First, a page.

Azerbaijani student’s statement on national hero causes wave of public outrage
An Azerbaijani psychology student, Narmin Shahmarzade, expressed doubt on her Facebook page as to the feat of a national hero of Azerbaijan – Mubariz Ibrahimov.
This has caused public outrage on social media, and now the press and authorities have also gotten into the fray.
Who is Mubariz Ibrahimov?
Mubariz Ibrahimov was a contract soldier in the Azerbaijani army. He died in June 2010 near the front line at Nagorno-Karabakh in the Tartar region of Azerbaijan. The circumstances surrounding his death are still unknown.
Armenia and Azerbaijan waged war between 1991 and 1994 over Nagorno-Karabakh – an administrative region in Azerbaijan inhabited mainly by Armenians. After the war stopped in 1994, Karabakh remained under the control of Armenia, and the conflict is considered frozen. Occasional skirmishes break out on the front line leading to soldier and civilian casualties.
According to Azerbaijan’s version of events, Ibrahimov died during the battle while trying to repel the attack of the Armenian side. The Armenians say he crossed the front line and committed an act of sabotage, as a result of which several Armenian soldiers were killed. The body of Ibrahimov remained with the Armenian side for 141 days. Ibrahimov was posthumously awarded the title Hero of the Republic of Azerbaijan.
An excerpt from the ‘scandalous’ status posted by Shahmarzade
“… But, if you kill someone outside the battlefield, [or] without the danger of losing your homeland, your loved ones or your life, then, from my point of view, this is cruelty. Perhaps the Armenian he killed was born after all these processes [the war] – he was not guilty of anything in the least, but he was afraid at the front and counted the number of days before he could return home. Perhaps, when he went to bed, he thought that another day had passed from his remaining time before his reunion with his family. But someone killed him, accusing him of something he hadn’t done. Moreover, if Mubariz had remained alive and returned home, he would most likely have a war crime case launched against him because he crossed the border (meaning the front line – ed.) without an order. In fact, the man we call a hero has put state policy at risk.”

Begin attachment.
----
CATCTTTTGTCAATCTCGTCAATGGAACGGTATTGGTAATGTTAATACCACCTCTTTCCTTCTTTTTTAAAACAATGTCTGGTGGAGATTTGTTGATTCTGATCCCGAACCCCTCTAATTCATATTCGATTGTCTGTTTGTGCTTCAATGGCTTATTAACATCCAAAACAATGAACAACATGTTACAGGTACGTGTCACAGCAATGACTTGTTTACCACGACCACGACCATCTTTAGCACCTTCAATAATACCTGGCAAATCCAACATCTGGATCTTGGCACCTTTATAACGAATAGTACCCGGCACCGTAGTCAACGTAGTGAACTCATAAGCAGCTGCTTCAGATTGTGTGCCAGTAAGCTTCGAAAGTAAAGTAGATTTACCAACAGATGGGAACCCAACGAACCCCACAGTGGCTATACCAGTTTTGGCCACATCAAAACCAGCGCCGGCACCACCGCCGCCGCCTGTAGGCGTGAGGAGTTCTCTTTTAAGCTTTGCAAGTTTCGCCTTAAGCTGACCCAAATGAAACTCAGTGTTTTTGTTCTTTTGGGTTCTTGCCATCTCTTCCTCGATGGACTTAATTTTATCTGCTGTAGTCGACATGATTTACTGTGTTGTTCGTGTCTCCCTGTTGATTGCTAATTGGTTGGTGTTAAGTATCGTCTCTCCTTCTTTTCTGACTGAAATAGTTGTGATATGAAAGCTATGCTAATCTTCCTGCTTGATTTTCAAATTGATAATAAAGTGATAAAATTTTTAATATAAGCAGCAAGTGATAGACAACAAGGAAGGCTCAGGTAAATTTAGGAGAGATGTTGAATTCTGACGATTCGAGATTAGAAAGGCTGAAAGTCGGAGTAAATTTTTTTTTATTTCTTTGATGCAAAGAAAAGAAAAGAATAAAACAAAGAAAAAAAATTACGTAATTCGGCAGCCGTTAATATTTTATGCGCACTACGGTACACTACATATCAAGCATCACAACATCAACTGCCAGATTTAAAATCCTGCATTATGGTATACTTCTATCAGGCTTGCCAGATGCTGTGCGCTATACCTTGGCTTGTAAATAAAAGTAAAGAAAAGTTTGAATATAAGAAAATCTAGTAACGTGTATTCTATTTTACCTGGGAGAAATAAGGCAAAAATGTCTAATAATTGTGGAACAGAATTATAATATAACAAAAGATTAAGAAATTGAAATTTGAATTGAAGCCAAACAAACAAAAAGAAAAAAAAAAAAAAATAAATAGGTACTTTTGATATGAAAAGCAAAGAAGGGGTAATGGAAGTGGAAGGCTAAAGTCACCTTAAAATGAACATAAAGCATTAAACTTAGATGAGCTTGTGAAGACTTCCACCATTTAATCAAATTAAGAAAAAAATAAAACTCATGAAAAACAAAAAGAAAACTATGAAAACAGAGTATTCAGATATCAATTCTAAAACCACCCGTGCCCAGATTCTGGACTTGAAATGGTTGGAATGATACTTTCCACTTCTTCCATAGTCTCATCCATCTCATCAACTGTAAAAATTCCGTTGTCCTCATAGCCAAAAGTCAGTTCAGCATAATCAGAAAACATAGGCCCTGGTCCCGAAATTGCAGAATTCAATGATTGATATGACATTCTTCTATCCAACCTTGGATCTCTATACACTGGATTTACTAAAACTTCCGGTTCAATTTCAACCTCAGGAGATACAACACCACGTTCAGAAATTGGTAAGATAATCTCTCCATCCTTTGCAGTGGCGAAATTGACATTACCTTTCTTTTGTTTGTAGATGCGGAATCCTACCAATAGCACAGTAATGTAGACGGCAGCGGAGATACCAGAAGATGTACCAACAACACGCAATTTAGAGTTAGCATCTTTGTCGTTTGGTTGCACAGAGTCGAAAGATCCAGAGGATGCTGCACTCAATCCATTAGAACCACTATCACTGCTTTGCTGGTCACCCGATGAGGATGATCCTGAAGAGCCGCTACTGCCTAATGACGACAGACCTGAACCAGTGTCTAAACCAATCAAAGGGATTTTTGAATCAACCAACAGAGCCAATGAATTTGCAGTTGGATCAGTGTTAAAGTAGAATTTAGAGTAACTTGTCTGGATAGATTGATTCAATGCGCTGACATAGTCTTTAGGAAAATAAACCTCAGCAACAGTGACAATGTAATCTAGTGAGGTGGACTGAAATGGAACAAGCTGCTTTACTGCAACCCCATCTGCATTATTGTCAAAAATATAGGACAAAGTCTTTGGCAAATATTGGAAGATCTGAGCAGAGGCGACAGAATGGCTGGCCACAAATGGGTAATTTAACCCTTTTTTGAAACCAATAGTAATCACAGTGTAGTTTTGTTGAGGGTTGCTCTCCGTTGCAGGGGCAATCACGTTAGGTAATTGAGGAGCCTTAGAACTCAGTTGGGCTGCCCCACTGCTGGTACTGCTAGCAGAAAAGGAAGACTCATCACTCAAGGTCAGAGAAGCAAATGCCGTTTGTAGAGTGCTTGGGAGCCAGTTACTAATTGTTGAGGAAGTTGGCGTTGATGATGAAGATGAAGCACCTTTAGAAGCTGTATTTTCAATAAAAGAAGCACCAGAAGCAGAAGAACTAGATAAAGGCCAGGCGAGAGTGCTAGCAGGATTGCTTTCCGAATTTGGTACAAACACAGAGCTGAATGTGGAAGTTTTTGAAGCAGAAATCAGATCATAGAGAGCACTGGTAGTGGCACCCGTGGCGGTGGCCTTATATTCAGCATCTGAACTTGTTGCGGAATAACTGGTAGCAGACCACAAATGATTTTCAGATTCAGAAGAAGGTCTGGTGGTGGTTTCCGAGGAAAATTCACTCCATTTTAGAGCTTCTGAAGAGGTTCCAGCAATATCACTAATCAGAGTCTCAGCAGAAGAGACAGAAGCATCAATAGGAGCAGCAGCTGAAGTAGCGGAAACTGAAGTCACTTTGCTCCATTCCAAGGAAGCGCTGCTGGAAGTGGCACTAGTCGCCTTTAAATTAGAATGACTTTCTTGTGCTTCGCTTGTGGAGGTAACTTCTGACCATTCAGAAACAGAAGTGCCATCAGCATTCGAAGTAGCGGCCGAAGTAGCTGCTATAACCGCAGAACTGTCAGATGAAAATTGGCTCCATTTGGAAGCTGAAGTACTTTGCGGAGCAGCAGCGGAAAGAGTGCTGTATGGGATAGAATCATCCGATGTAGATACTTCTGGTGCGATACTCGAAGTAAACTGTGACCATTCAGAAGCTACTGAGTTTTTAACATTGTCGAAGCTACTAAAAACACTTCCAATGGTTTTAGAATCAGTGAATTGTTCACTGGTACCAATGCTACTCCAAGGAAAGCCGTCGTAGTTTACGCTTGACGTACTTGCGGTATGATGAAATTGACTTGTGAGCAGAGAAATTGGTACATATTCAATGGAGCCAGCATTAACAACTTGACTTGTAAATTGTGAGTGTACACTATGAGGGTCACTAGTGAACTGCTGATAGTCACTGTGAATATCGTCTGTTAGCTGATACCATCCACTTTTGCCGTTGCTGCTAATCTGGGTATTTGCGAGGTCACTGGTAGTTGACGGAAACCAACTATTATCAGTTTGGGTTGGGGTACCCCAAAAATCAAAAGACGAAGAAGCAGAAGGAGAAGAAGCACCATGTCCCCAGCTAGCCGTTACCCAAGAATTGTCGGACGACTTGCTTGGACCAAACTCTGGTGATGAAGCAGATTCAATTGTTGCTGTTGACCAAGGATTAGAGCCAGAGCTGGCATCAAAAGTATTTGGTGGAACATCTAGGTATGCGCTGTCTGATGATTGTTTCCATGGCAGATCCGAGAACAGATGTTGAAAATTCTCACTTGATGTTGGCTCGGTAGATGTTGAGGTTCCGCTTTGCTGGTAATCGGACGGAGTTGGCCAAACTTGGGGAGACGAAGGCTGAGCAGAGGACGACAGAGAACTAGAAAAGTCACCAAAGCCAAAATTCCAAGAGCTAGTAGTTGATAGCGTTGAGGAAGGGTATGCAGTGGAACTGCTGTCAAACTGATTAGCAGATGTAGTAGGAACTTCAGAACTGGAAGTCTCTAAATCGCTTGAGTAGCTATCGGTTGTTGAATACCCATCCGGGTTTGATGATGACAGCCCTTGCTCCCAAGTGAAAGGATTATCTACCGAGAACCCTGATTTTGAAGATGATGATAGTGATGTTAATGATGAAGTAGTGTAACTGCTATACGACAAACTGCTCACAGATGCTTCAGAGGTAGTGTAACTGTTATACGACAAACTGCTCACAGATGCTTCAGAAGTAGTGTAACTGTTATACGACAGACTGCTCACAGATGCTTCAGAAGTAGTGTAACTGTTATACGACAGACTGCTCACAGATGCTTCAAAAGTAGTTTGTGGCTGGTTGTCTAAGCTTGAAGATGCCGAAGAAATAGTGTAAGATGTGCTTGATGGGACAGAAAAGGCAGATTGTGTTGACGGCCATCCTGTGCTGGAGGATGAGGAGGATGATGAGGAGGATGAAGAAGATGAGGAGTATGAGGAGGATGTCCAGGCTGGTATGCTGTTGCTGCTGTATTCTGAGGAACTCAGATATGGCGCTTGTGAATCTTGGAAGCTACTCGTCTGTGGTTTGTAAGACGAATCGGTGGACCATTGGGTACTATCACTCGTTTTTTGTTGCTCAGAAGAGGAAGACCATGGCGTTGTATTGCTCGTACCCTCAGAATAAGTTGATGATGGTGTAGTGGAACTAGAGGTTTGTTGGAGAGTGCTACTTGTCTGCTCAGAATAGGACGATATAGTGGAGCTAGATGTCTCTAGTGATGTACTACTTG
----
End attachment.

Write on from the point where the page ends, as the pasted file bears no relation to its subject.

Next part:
After publishing this status update, a campaign of virtual persecution was launched against Shahmarzade on social media. “Patriotic” citizens of Azerbaijan said she had insulted the memory of a national hero, criticized her for it, scolded her, called her a traitor, and one even tried to collect like-minded people to physically go and hurt her.
Most of these statements cannot be repeated for ethical reasons, but here are some of the more conservative ones:
“After this, she cannot be called Azerbaijani!”
“Azerbaijan is in a state of war, and all those who sacrificed their lives for the sake of their country are heroes. They can not be called dead! But after such words this Narmin is morally dead.”
“Yes, that’s all – just cheap PR, she wanted to become famous.”
But Narmin Shahmarzade also had defenders:
“In her words there was no insult, but no one bothered to read the status normally, and some, in general, did not even see it. These people just want to attack someone.”
“These fake patriots would do better shouting like that in defence of the families demanding compensation for their losses.”
“Everyone has the right to his own opinion, and it is impossible to lynch a person for it, even if this opinion is expressed in a not very ‘correct’ format.”
Others with a military background found factual blunders, inaccuracies and too loose an interpretation of those events in the words of Shahmarzade.
Pouring oil on the fire, Shahmarzade released a video saying: “You cannot insult me by calling me an Armenian, because I do not consider Armenians to be enemies.”
The media picked this up, and almost unanimously took up the position of those who criticized Shahmarzade. MP Musa Guliyev suggested a criminal case be launched against her. However, the legislation provides no such article under which she could be prosecuted.
Discussions around this topic continue. Today, the Russian-speaking segment of Facebook jumped into the fray:
“Well, well, thanks to Narmin Shahmarzade for reminding the public about Mubariz Ibrahimov. However, after some time everything will be forgotten again, including him,” one independent regional journalist said about the matter.